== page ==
Froines says the dispute between SAR and McMeekin began in July, shortly after McMeekin took control of the search for backcountry skier Chris Spurgeon on Lolo Peak. Spurgeon's body was found after two days by a group of citizens leading their own search of the mountain, and the incident raised questions among local outdoor enthusiasts and search and rescue volunteers about McMeekin's tendency to take charge in SAR field missions. (For more on this story, see "A call for help," Aug. 26, 2010.)

"After that is when things have really changed, to where the sheriff has taken a real hands-on approach with us," Froines says. "It doesn't work very well."

Adding to SAR's troubles, 11 members of the organization's Seeley-based squad resigned in late summer. Missoula County Commissioner Michele Landquist says she believes the split occurred "because of disagreements over what the high priorities should be" and over "personal philosophies." Landquist and her fellow commissioners approved an early August request from those former volunteers for recognition as a second, independent search and rescue unit based in Seeley. The new unit conducted its first mission in the Ninemile area on Aug. 25 and officially ratified its bylaws with the sheriff's department on Oct. 4.

"They just decided to go out on their own and form a new unit up here independent of [the Missoula] unit," says Senior Deputy Bob Parcell, one of the sheriff's department's search and rescue coordinators. "They're still under the sheriff's department, still at the behest of all the policies and so on of the sheriff. It's basically the same as it was except administratively they're not beholden to the unit down there."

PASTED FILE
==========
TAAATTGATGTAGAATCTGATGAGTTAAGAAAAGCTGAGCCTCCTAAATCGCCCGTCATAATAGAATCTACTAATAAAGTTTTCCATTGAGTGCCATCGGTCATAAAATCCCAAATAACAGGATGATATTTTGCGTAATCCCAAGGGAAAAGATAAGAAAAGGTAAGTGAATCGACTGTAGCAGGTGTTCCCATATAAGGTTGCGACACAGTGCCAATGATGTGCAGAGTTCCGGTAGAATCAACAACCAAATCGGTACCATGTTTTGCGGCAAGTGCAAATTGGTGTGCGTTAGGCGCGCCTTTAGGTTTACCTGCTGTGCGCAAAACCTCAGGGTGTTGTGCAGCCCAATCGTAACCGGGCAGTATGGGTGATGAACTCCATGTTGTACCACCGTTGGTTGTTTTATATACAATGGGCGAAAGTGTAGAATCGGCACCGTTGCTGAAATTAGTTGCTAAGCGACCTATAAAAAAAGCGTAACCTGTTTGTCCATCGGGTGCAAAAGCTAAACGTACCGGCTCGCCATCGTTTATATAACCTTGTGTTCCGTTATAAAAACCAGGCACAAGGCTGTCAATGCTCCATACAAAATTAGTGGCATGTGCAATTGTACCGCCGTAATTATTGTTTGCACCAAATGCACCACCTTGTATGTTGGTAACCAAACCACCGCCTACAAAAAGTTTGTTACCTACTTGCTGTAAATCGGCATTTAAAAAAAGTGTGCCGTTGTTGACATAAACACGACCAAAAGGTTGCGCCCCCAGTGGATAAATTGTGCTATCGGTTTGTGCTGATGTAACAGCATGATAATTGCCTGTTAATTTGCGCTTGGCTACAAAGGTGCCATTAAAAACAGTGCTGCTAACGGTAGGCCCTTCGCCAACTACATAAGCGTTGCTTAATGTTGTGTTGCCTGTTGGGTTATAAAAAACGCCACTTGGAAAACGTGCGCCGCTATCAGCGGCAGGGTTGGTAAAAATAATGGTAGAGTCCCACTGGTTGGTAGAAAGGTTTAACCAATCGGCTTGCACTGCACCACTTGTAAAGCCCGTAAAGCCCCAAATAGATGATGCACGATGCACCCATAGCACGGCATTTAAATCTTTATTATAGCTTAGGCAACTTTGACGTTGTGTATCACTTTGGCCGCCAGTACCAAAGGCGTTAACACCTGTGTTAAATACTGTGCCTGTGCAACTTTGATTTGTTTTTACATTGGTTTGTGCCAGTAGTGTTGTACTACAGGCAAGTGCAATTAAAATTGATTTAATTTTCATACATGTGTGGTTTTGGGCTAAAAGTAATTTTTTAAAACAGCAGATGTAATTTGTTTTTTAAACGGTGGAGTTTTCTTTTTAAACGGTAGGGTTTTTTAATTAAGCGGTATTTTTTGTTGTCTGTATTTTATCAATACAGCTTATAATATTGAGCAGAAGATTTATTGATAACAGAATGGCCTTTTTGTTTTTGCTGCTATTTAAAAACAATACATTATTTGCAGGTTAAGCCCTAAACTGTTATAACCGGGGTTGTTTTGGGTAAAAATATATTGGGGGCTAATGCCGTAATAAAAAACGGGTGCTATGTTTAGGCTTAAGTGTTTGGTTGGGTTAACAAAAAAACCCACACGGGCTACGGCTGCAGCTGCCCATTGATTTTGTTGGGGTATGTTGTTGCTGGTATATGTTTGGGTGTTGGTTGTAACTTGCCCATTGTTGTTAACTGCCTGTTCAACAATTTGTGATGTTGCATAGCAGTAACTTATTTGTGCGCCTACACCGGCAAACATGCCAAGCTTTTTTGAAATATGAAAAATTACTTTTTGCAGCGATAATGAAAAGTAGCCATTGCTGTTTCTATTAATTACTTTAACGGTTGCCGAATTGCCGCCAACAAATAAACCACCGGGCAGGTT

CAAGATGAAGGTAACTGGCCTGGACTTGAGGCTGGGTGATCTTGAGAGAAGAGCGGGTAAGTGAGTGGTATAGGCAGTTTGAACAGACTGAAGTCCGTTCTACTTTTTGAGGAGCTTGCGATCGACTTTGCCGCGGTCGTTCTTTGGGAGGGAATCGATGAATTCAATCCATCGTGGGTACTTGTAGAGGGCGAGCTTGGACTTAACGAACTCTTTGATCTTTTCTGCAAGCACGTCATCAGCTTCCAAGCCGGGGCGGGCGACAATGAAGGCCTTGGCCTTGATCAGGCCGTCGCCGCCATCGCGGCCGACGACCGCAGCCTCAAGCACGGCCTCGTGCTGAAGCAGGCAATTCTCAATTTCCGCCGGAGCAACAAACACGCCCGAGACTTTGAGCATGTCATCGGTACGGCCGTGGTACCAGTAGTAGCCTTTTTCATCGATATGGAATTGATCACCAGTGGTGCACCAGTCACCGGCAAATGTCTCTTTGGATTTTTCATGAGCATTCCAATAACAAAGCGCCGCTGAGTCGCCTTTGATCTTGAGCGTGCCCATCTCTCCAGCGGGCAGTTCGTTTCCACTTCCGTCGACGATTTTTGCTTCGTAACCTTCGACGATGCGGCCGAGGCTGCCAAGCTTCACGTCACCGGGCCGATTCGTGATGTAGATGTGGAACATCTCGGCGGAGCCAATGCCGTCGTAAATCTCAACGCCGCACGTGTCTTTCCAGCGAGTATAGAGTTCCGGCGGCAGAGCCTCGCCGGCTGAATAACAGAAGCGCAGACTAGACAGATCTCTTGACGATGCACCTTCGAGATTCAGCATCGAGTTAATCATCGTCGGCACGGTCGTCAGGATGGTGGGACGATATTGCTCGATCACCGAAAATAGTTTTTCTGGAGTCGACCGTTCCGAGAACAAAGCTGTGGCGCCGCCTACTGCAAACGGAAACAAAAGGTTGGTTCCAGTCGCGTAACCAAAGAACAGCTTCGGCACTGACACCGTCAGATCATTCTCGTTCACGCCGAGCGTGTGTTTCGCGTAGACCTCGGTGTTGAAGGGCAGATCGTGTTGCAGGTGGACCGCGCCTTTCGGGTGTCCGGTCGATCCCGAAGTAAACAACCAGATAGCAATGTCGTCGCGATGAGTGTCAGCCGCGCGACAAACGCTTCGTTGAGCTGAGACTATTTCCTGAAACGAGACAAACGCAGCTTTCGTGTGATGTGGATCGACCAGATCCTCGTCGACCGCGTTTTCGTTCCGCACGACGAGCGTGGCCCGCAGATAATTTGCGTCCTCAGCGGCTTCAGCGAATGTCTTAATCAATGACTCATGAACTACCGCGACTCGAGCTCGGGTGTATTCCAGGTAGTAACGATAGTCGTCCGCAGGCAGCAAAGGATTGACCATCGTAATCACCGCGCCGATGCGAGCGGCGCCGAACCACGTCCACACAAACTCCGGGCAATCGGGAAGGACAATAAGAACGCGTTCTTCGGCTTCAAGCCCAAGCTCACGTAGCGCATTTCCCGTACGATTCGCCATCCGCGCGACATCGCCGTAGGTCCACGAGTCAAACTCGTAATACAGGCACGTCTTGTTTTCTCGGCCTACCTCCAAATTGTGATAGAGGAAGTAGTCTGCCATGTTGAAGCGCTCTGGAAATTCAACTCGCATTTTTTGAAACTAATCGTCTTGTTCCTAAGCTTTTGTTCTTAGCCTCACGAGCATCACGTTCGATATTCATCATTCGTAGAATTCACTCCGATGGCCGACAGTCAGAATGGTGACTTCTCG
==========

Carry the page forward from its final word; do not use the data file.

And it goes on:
Landquist also feels the internal conflicts between the Missoula and Seeley units is the result of inadequate dispersal of equipment and of funds from an $80,000-a-year mill levy passed in 2006 to cover training and operating costs. Whatever the reasons, she says the Seeley unit has proven cooperative in signing its own memorandum; she wishes she could say as much for SAR.

With the county's sole search and rescue unit stationed in a relatively remote area, hunting season and cold weather could make the situation worse.

"As county commissioners, we don't think it's appropriate to go into hunting season and the winter season and wait to make this the new sheriff's problem," Landquist says.

Froines maintains SAR has worked well with the sheriff's department since the unit was established in 1959. There's already a statute establishing the sheriff's supervisory role within search and rescue, and he sees no need for a memo undermining the autonomy the nonprofit has when it's not in the field.

He's not the only one hoping a new administration will bring an end to the spat.

"As soon as this is all resolved, they'll be back up and running," Parcell says of SAR. "They've got some great people down there, great experience, good equipment. It's just a matter of getting over this hump...We should be back to normal in a fairly short time."

Parcell's best guess as to when is January—when the new sheriff has fully transitioned into office.